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lukashw

Petrified coconut?

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lukashw

Does anybody know what these are? Size and shape of coconuts embedded into rock on the coast, but hard like stone or petrified wood.

P1120805 (3).JPG

P1120807 (3).JPG

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DatFossilBoy

I think they’re concretions of some some but not a fossil

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Rockwood

I have a hunch that this is a clast. A stone that somehow got deposited in finer sediments. The worn look of it makes me think drop stone (from ice burgs) might be worth investigating. 

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pachy-pleuro-whatnot-odon

Any volcanoes nearby, even if extinguished? I once used to own a couple of spherical stones that I had found in the German Eiffel (a volcanic region), which I had found as a kid and later found out to be volcanic bombs. Thus, I have no clue of the find circumstances for these things, but they are clastic and round, having been formed in the air after having been ejected by the volcano. As they are thus made up of igneous rock, and your "coconuts" look like they could be as well, I was reminded of them...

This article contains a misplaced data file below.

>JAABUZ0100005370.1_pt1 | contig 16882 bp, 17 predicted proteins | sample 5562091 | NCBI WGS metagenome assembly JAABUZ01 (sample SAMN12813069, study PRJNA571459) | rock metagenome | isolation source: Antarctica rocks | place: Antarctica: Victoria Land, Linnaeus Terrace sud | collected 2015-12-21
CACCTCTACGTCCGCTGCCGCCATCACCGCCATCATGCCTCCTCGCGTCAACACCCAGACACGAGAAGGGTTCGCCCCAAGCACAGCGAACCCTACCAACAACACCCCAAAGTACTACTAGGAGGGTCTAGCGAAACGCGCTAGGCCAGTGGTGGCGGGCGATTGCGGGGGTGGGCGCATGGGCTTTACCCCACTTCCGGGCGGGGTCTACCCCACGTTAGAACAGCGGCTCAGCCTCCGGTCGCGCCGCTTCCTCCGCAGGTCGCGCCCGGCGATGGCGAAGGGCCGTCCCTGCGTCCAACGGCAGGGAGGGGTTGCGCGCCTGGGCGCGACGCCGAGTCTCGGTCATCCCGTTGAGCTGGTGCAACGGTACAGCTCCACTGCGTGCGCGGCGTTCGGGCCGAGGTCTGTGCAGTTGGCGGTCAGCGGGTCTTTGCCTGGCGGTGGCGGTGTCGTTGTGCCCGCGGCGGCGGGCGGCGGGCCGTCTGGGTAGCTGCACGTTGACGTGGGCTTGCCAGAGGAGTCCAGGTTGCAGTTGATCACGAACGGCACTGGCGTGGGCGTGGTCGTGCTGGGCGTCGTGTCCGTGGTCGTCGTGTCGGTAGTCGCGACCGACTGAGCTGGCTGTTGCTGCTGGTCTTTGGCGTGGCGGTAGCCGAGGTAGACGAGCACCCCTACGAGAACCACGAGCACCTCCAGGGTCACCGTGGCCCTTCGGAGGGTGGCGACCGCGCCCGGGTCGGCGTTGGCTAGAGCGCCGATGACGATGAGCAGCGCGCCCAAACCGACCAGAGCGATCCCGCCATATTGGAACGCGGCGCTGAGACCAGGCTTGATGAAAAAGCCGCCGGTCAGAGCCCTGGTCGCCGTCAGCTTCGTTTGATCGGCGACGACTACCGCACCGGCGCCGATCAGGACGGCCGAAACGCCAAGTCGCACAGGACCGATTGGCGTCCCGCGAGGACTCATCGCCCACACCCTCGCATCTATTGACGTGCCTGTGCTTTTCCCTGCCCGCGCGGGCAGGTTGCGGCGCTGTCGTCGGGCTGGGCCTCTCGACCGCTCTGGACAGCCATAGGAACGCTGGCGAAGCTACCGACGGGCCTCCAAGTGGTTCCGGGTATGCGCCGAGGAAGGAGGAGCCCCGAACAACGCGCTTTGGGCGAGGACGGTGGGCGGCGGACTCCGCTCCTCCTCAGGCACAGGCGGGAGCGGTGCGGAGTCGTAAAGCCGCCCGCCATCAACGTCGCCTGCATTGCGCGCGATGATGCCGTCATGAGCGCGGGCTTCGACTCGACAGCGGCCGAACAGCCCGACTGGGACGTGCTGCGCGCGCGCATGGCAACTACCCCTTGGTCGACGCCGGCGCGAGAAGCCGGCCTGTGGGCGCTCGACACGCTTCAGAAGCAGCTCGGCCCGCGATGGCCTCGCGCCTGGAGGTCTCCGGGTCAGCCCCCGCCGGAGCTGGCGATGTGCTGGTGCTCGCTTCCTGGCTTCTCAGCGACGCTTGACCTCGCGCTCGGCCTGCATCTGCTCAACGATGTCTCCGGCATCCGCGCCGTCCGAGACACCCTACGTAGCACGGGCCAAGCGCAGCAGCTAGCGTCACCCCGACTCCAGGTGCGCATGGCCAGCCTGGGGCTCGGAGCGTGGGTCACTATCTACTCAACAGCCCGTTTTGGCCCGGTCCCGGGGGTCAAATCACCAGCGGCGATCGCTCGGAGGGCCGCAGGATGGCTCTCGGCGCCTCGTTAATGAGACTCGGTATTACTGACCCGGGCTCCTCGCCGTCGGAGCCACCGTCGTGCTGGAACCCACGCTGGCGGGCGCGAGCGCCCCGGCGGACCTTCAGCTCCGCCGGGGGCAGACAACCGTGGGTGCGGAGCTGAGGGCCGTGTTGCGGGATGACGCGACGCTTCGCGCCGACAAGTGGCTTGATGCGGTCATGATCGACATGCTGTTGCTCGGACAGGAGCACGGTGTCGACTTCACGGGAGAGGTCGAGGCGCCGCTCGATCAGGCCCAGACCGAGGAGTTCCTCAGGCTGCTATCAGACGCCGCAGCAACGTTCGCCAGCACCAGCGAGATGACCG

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Rockwood

@lukashw Can you tell us the rock type ? Weathered limestone can look similar to volcanic rock. The bomb idea had occurred to me, but I read the rock as limestone.

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LabRatKing

Need location data. Igneous fossils are ultra rare. Think Pompeii and Ashfall.

 

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lukashw

The area here has a lot of seismic activity and is in a fault zone, but no volcanoes as far as I know. The nearby mountains are limestone and dolomite. I returned with an underwater camera and took some photos of the area under water where there are numerous column-like structures.

MOV_0018_Moment(2).jpg

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Rockwood

Can you estimate the diameter of the columns ?

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lukashw

Approximately 5 or 6 inches in the above picture. Maybe 15-18 inches in the thickest part of the below picture.

MOV_0018_Moment(5).jpg

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Rockwood

Extinct fluid vents of some sort.

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lukashw

Thanks! Do you think there is any connection between the underwater structures and the coconuts? This is all in the same area covering not more than a few hundred square feet. Nothing so out of the ordinary in the surrounding areas.

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Rockwood

I can't tell from the photos which rock type it is. Volcanic eruptions, or erosion of limestone into an aquifer at some point would both seem to explain all the features equally well in both directions.

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